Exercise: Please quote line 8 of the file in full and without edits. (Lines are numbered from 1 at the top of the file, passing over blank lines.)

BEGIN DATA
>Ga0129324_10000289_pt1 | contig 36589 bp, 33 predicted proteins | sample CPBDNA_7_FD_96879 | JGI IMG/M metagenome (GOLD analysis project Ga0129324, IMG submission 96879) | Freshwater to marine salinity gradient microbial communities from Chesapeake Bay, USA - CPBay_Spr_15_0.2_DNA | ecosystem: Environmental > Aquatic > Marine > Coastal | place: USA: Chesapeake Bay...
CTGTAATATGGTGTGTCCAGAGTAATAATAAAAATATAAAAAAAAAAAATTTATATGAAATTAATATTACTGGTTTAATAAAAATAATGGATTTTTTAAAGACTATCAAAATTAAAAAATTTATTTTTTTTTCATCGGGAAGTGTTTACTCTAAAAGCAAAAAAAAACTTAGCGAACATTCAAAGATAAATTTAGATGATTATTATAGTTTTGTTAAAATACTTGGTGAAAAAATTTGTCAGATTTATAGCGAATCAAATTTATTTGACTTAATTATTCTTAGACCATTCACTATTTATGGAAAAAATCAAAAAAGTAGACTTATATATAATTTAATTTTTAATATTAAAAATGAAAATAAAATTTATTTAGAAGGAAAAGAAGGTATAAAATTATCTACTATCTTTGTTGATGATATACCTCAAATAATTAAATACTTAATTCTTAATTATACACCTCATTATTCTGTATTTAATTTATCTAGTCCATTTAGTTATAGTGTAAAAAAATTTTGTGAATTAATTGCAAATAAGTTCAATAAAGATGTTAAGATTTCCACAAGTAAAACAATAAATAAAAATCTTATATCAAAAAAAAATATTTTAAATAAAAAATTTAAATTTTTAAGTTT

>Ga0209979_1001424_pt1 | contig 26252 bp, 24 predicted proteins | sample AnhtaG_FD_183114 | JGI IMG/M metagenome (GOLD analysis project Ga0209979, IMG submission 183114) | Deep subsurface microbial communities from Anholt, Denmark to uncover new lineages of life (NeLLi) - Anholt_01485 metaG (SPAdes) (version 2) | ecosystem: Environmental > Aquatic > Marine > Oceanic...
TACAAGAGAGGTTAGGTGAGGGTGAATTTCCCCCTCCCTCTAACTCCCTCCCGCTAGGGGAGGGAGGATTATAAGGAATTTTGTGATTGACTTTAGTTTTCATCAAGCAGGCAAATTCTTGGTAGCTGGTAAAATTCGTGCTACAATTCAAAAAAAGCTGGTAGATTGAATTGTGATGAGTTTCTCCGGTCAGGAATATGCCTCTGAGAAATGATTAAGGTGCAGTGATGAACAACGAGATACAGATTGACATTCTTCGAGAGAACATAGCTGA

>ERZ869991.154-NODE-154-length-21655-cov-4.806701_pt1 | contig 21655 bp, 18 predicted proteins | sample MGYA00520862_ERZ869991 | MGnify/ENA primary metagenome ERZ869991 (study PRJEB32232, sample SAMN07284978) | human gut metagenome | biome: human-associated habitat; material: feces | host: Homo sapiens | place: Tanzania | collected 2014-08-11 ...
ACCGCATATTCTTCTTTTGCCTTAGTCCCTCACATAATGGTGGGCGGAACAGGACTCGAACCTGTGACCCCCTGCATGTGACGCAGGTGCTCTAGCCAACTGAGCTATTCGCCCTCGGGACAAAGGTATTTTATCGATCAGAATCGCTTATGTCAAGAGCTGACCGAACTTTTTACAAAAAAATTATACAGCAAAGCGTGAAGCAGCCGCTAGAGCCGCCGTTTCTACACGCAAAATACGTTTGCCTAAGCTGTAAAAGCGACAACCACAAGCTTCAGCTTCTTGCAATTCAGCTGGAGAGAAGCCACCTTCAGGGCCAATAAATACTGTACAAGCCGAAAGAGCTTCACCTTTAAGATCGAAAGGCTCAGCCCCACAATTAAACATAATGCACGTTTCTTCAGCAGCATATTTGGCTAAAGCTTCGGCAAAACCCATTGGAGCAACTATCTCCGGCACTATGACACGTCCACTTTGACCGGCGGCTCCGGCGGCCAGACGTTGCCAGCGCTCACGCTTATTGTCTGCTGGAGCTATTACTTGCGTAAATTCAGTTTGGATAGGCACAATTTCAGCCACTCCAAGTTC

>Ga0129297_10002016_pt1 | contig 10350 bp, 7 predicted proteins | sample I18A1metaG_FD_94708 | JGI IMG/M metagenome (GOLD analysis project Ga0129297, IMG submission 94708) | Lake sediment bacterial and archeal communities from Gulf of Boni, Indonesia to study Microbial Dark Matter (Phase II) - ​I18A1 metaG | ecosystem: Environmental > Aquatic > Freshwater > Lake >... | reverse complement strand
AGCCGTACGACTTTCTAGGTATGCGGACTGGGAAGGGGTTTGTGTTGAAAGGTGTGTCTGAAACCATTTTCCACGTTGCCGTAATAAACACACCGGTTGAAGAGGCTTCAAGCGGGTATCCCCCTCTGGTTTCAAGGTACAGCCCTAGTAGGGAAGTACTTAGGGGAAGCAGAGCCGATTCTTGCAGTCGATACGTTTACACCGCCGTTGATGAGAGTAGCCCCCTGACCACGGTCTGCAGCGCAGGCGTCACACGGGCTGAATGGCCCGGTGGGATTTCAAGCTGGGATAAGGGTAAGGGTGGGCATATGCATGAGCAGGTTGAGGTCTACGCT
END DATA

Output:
AGCCGTACGACTTTCTAGGTATGCGGACTGGGAAGGGGTTTGTGTTGAAAGGTGTGTCTGAAACCATTTTCCACGTTGCCGTAATAAACACACCGGTTGAAGAGGCTTCAAGCGGGTATCCCCCTCTGGTTTCAAGGTACAGCCCTAGTAGGGAAGTACTTAGGGGAAGCAGAGCCGATTCTTGCAGTCGATACGTTTACACCGCCGTTGATGAGAGTAGCCCCCTGACCACGGTCTGCAGCGCAGGCGTCACACGGGCTGAATGGCCCGGTGGGATTTCAAGCTGGGATAAGGGTAAGGGTGGGCATATGCATGAGCAGGTTGAGGTCTACGCT